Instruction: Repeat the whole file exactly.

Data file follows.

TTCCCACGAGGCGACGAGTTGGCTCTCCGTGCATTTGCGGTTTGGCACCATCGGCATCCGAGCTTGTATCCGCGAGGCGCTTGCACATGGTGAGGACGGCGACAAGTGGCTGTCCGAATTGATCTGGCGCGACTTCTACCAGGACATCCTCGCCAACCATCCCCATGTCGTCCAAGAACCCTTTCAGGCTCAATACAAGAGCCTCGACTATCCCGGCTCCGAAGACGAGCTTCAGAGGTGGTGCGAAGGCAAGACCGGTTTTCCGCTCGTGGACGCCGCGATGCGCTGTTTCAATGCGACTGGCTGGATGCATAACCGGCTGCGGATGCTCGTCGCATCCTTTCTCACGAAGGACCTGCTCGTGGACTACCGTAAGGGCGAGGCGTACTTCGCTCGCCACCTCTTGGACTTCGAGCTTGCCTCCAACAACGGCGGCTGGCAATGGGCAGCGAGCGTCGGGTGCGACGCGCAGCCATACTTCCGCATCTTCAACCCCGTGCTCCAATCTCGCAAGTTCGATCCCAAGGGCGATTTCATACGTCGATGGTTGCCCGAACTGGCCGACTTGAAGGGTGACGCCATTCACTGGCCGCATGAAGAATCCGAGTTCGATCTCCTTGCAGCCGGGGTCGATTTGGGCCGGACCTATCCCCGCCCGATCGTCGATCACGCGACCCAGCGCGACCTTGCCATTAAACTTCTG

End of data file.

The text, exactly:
TTCCCACGAGGCGACGAGTTGGCTCTCCGTGCATTTGCGGTTTGGCACCATCGGCATCCGAGCTTGTATCCGCGAGGCGCTTGCACATGGTGAGGACGGCGACAAGTGGCTGTCCGAATTGATCTGGCGCGACTTCTACCAGGACATCCTCGCCAACCATCCCCATGTCGTCCAAGAACCCTTTCAGGCTCAATACAAGAGCCTCGACTATCCCGGCTCCGAAGACGAGCTTCAGAGGTGGTGCGAAGGCAAGACCGGTTTTCCGCTCGTGGACGCCGCGATGCGCTGTTTCAATGCGACTGGCTGGATGCATAACCGGCTGCGGATGCTCGTCGCATCCTTTCTCACGAAGGACCTGCTCGTGGACTACCGTAAGGGCGAGGCGTACTTCGCTCGCCACCTCTTGGACTTCGAGCTTGCCTCCAACAACGGCGGCTGGCAATGGGCAGCGAGCGTCGGGTGCGACGCGCAGCCATACTTCCGCATCTTCAACCCCGTGCTCCAATCTCGCAAGTTCGATCCCAAGGGCGATTTCATACGTCGATGGTTGCCCGAACTGGCCGACTTGAAGGGTGACGCCATTCACTGGCCGCATGAAGAATCCGAGTTCGATCTCCTTGCAGCCGGGGTCGATTTGGGCCGGACCTATCCCCGCCCGATCGTCGATCACGCGACCCAGCGCGACCTTGCCATTAAACTTCTG